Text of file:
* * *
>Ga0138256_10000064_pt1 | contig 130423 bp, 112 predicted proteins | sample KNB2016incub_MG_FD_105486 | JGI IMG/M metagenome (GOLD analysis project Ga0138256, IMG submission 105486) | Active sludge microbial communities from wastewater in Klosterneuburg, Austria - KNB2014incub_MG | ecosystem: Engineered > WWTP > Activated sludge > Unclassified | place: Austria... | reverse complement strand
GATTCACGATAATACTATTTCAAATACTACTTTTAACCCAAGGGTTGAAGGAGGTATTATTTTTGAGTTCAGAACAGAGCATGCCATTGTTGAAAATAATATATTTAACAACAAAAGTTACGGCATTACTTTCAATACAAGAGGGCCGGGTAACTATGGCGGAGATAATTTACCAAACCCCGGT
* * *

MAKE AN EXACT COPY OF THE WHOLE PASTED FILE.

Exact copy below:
>Ga0138256_10000064_pt1 | contig 130423 bp, 112 predicted proteins | sample KNB2016incub_MG_FD_105486 | JGI IMG/M metagenome (GOLD analysis project Ga0138256, IMG submission 105486) | Active sludge microbial communities from wastewater in Klosterneuburg, Austria - KNB2014incub_MG | ecosystem: Engineered > WWTP > Activated sludge > Unclassified | place: Austria... | reverse complement strand
GATTCACGATAATACTATTTCAAATACTACTTTTAACCCAAGGGTTGAAGGAGGTATTATTTTTGAGTTCAGAACAGAGCATGCCATTGTTGAAAATAATATATTTAACAACAAAAGTTACGGCATTACTTTCAATACAAGAGGGCCGGGTAACTATGGCGGAGATAATTTACCAAACCCCGGT